Cutting Tool Engineering
December 2009 / Volume 61 / Issue 12

The new 'carbide' saw

By Alan Richter, Editor

TiCN_JKO_cermet tipped saw.tif
Courtesy of Tru-Cut Saw

A TiCN-coated cermet-tipped saw from Tru-Cut Saw.

Production and application of cermet-tipped circular saw blades continues to grow, eating into carbide’s market share.

Cermet is well established in metalworking—the first cermet patent was issued in 1930. However, many shops aren’t fully aware of the cutting tool material’s advantages compared to carbide when circular sawing metal, especially low-carbon steel. That’s changing, however, as more U.S. saw makers introduce cermet-tipped saws and end users learn about cermet saws’ long life and their ability to achieve a high level of squareness and impart a fine surface finish while providing high process reliability, abrasion and oxidation resistance, chemical stability and high hardness at high temperature.

Cermet is a composite material composed of ceramics, such as titanium carbide, titanium nitride and titanium carbonitride, and metals, such as molybdenum carbide and tungsten carbide, which are bonded with cobalt and nickel. Cermet is usually recognized as an intermediate material between cemented carbide and ceramic. “The recipe is unique to each manufacturer,” said Chris Mckenna, product manager for Ceratizit (Mamer) Luxembourg S.àr.l., a manufacturer of cermet and tungsten-carbide saw teeth and metalcutting tools.

Around a decade ago, cermet circular saws were developed in Japan, where manufacturers produced a thin-kerf, disposable design and collaborated with Japanese saw machine builders to enhance and control cutting performance. “To this day, Japanese manufacturers continue to innovate in this field with new materials and designs,” Mckenna said, “but with many new producers now entering this interesting and demanding application segment.”

Although Japanese-made cermet saws still dominate the market, U.S. saw makers have not sat on the sidelines since then as cermet saws’ market share continues to grow. “The cermet saws are replacing carbide saws and are able to run on the same machines,” said Warren Caltabiano, carbide division manager for Vollmer of America Corp., Carnegie, Pa., a builder of grinding machines, including ones designed for grinding cermet saw tips.

Grinding Cermet

According to Richard Otter, vice president of sales for Tru-Cut Saw Inc./ICO Surface Coatings Inc., the Brunswick, Ohio-based saw manufacturer and tool coating services provider noticed a need for a U.S. manufacturer of cermet-tipped saws in the late ’90s when U.S. forging companies were installing Japanese sawing machines to cut steel bars for automakers and indicated they could only buy cermet circular saw blades from Japanese suppliers. Entry into the market, however, isn’t for the faint of heart—or the budget minded.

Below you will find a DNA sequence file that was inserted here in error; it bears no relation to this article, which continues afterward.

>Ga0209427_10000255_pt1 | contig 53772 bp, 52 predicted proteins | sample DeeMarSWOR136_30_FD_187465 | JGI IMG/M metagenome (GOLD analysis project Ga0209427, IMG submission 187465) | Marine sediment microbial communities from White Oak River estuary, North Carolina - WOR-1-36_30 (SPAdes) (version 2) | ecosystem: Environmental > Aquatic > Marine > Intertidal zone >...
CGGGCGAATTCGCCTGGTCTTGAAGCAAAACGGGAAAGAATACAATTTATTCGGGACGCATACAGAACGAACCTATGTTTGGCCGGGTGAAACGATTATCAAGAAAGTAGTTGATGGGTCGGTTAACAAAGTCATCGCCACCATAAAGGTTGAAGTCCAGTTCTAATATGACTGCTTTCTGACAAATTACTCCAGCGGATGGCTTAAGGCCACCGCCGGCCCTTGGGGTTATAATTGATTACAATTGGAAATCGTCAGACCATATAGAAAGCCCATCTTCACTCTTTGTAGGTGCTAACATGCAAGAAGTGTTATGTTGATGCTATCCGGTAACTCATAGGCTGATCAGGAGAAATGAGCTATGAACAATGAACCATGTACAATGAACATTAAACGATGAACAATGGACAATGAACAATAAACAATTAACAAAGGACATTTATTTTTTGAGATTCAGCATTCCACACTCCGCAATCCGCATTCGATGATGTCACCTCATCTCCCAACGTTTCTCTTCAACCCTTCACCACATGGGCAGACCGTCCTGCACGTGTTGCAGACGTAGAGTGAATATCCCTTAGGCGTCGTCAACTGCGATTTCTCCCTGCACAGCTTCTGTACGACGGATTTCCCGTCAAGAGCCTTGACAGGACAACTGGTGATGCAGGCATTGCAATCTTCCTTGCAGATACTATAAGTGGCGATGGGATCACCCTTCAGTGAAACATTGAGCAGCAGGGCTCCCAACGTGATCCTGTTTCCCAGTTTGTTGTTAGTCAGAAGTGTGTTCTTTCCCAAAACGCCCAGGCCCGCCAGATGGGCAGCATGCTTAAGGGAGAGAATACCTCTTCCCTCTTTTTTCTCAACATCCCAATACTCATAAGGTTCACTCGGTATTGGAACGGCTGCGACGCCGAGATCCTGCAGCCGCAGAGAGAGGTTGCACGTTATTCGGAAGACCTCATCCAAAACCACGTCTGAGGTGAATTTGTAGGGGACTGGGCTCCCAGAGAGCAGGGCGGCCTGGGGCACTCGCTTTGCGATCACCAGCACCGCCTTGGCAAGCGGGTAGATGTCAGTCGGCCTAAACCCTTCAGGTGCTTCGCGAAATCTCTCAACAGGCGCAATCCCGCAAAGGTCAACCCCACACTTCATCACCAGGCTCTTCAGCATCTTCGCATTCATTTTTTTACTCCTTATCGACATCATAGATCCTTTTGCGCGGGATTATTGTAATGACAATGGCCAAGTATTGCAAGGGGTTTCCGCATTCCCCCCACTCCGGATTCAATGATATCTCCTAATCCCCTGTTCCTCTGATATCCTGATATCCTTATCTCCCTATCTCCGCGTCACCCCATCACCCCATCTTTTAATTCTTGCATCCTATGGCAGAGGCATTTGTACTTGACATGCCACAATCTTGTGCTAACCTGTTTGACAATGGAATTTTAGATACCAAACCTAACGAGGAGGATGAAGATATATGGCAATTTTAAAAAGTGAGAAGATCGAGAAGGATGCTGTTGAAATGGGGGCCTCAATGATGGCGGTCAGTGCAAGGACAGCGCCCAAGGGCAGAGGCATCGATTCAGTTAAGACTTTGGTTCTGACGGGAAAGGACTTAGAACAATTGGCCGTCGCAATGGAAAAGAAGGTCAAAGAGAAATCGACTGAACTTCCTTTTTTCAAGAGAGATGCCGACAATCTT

“We had to invest over $2 million in research and development on this project with the installation of new grinding equipment and inspection stations just to produce cermet-tipped saws,” Otter said. “Our R&D team worked from 1998 to 2000 to achieve a product equal to the Japanese-style ‘throwaway’ saw to compete with them in the marketplace.”

Tru-Cut produces a standard line of cermet saws from 250mm to 630mm in diameter with 50 to 240 teeth and kerf thicknesses from 1.5mm to 3.2mm for automatic sawing machines manufactured by Tsune, Nishijimax, Amada, Kasto, Kaltenbach and Hydromat, and can make specials for cutting ferrous and nonferrous materials on any type of circular sawing equipment. “The maximum cermet-tipped saw that we can produce at this time is 1,250mm in diameter,” Otter said, but noted that the higher cost of cermet saws compared to carbide ones severely limits demand for ones larger than 630mm in diameter.
Courtesy of Vollmer

The cutting edge geometries of a cermet tip.

A cermet saw costs about 30 percent more than a comparable carbide one, according to Jim Holland, vice president of Pro-Mark Sales Ltd., Eastlake, Ohio, a distributor of saws, sawing machines and related products and a provider of cut-off sawing services. “But if I get 50 percent more blade life,” he added, “it’s a savings.”

Cermet costs more because it is harder than carbide and therefore requires grinding with diamond wheels at reduced parameters to avoid generating microcracks in the cermet. “Cermet inserts are very brittle, so we must slow our grinding process by 30 percent compared to grinding carbide inserts,” Otter said, adding that the high price of grinding wheels, coolant and cermet inserts also increases the cost.